After rising to prominence in France’s literary circles for winning the Goncourt Prize in 2016, France’s most illustrious literary accolade, Morocco’s Leila Slimani can add another validation trophy to her exciting career: she’s more influential and admired in France than the French president.
Rabat – The verdict of Slimani’s latest accolade came yesterday in the form of “the 50 most influential French personalities in the world in 2018,” an annual assessment by Vanity Fair of France’s darlings.
The magazine spoke of this year’s “dream team” in the most obsequious terms, evidencing their standing in French society as the chosen few whose unique talents have won them special spots in the heart of the Republic.
The names, unsurprisingly, come from art (mostly literature, cinema, and music), sports (football, in general), and—of course—politics.
Rabat-born Leila Slimani came 2nd in this year’s ranking, behind stylist and photographer Hedi Slimane. Of Slimane, Vanity Fair wrote: “He evinces chosen [read calculated] speech and a precise vocabulary.”
But that laudatory description of the stylist’ obsession with the mot juste also captures Leila Slimani’s minimalist literary style. While Slimani’s debut novel, Le jardin de l’ogre (soon to be translated in the US) experienced lukewarm reception in France’s literary circles, Slimani’s second, novel, Chanson Douce, catapulted her in the highest skies of France’s universe of literary criticism.
Francophone readers are generally bombarded with traditionally pompous, bombastic, and self-important prose. Slimani’s minimalist and constrained prose, however, established her among the pioneers of an emerging Francophone (apparently America-imported) literary style that gives more importance to precision, plot, and emotional sincerity, rather than to eloquent formulations.
As to why Slimani made it to the much-coveted second spot in Vanity Fair’s French “dream team,” the magazine wrote: “With all due respect to those who don’t find her first name Gregorian [read European] enough, our Goncourt winning author henceforth embodies a certain image of a French woman of letters: talented, open-minded, and committed.”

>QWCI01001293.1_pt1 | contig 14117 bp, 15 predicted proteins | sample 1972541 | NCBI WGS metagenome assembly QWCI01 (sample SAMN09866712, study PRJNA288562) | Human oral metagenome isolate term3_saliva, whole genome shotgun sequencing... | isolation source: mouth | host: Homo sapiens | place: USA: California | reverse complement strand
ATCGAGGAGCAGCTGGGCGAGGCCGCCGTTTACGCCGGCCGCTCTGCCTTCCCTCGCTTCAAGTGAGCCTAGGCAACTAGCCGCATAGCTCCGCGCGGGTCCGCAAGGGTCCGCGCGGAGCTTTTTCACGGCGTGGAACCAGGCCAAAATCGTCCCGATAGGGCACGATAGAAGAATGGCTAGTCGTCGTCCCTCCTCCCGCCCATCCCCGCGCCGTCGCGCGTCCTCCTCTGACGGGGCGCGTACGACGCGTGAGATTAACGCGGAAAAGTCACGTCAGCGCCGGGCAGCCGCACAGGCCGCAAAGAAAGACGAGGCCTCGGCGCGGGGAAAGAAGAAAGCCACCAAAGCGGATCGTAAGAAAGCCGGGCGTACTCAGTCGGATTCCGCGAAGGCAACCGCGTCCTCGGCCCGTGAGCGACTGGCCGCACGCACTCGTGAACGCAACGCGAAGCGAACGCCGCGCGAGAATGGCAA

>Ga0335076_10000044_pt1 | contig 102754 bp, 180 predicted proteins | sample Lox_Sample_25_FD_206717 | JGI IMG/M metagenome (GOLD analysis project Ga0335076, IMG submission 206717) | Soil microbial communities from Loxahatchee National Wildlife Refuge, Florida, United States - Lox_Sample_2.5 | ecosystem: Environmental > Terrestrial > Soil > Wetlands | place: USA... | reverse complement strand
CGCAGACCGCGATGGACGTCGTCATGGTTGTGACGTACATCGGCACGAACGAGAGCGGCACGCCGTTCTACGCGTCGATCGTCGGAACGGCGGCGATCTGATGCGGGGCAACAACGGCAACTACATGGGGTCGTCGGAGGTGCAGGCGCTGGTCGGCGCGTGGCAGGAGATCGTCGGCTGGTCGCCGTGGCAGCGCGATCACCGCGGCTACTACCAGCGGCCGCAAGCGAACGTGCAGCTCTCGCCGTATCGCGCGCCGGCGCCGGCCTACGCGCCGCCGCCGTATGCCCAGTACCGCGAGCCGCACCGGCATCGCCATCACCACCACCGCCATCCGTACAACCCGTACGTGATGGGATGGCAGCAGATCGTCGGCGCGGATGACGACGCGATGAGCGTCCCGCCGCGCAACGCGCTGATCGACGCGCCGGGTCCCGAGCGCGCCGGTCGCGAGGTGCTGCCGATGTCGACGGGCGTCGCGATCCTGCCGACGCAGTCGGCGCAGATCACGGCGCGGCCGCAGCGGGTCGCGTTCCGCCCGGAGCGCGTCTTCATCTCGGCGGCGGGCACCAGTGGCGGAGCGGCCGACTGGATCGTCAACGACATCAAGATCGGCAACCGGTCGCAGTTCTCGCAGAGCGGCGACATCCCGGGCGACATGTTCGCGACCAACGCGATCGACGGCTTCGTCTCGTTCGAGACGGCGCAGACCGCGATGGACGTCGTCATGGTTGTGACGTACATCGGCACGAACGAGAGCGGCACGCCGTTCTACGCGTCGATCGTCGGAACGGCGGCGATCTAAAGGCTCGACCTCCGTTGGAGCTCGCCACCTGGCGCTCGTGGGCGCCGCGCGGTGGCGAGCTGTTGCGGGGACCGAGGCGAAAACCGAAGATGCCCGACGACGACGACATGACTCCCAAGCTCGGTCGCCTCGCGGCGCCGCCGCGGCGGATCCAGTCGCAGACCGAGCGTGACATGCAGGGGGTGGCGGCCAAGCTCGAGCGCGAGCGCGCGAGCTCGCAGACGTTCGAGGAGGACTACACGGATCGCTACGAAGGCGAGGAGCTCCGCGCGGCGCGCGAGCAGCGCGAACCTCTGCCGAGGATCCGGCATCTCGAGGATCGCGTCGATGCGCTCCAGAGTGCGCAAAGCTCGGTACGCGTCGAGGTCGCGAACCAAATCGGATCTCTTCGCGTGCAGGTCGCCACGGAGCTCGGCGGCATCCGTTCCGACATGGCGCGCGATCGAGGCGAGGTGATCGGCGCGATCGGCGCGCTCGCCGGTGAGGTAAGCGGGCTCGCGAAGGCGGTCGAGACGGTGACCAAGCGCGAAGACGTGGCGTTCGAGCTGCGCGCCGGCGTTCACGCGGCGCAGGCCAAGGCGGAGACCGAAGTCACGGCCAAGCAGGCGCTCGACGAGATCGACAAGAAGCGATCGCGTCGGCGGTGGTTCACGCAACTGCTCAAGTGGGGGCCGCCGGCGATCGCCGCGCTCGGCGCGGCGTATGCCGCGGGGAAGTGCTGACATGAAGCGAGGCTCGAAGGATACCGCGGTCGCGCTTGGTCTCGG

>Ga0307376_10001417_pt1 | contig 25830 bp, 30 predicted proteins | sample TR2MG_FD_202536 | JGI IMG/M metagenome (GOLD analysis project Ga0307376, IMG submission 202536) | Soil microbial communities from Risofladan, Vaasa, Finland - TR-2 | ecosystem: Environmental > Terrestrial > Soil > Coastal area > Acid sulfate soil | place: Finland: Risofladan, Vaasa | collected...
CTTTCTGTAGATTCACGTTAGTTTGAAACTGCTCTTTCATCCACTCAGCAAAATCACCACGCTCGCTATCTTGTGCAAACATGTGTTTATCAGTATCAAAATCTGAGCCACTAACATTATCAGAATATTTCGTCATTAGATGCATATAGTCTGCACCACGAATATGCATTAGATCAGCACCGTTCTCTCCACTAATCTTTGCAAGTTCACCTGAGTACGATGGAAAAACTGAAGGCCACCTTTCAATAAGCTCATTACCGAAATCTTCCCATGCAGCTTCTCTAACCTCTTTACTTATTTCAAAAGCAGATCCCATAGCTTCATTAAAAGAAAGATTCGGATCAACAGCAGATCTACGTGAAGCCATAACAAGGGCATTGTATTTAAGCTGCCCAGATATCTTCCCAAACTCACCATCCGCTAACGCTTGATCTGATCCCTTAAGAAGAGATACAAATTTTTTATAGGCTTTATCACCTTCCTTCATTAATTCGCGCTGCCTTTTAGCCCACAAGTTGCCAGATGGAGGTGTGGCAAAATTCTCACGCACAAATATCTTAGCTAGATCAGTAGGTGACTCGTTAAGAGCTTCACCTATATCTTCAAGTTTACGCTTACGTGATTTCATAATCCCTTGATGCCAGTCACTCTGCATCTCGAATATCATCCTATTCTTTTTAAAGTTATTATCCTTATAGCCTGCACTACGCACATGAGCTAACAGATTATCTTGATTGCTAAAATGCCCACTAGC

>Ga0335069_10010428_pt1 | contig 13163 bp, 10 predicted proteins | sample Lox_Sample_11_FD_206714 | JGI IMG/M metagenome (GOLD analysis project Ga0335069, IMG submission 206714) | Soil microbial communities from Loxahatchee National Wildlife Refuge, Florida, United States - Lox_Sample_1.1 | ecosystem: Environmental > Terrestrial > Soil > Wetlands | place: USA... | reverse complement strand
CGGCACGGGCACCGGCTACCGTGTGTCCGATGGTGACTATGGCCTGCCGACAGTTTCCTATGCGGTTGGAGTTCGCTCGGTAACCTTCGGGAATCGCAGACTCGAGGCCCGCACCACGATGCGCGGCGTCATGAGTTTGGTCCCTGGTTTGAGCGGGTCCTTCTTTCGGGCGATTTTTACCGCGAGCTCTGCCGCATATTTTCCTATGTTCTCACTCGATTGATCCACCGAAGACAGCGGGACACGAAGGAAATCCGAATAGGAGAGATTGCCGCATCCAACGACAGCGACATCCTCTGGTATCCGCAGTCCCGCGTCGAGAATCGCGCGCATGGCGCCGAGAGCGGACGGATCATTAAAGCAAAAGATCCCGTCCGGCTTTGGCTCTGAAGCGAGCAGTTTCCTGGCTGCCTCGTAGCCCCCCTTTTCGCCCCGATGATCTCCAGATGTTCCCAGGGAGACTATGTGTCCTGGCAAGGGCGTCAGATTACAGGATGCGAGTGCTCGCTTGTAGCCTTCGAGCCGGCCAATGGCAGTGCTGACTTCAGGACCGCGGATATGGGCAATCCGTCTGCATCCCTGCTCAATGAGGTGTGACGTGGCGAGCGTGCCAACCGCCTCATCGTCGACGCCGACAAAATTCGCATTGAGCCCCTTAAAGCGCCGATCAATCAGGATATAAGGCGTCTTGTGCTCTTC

Slimani’s global fame, the magazine went on, may have been uplifted after the New Yorker, a go-to magazine for literature connoisseurs, wrote “eight dithyrambic pages” about her works. But that’s not all. The Guardian, the British newspaper that claims millions of readers worldwide, ran “a big flattering portrait article” about Slimani.
Slimani, Vanity Fair said quoting British literary critic Julie Myerson, is “brilliantly disturbing.” The suggestion points toward Slimani’s usually disturbing and subservice themes. But also perhaps her punchy and deliberately provoking prose.
The novelist, whom Emmanuel Macron, appointed to lead his Francophony renaissance agenda, is actually in a situation where she travels the world and speaks at some of the most impressive forums worldwide, Vanity Fair suggested.
Whatever the magazine’s reason for choosing Slimani, the bottom line remains that the novelist ranked second in a list of gifted and admired 50 personalities that included names like Kylian Mbape (3rd), the rising football sensation; and Emanuel Macron (5th), France’s 40-year old president.
Despite recent scandals that somewhat tarnished his reputation, President Macron remains a star in progressive circles. His sustained admonishment of Donald Trump, Valdmir Putin, and Europe’s far-right politicians continue to drive many people to Macron’s patriotic and globalist outlook, the magazine said.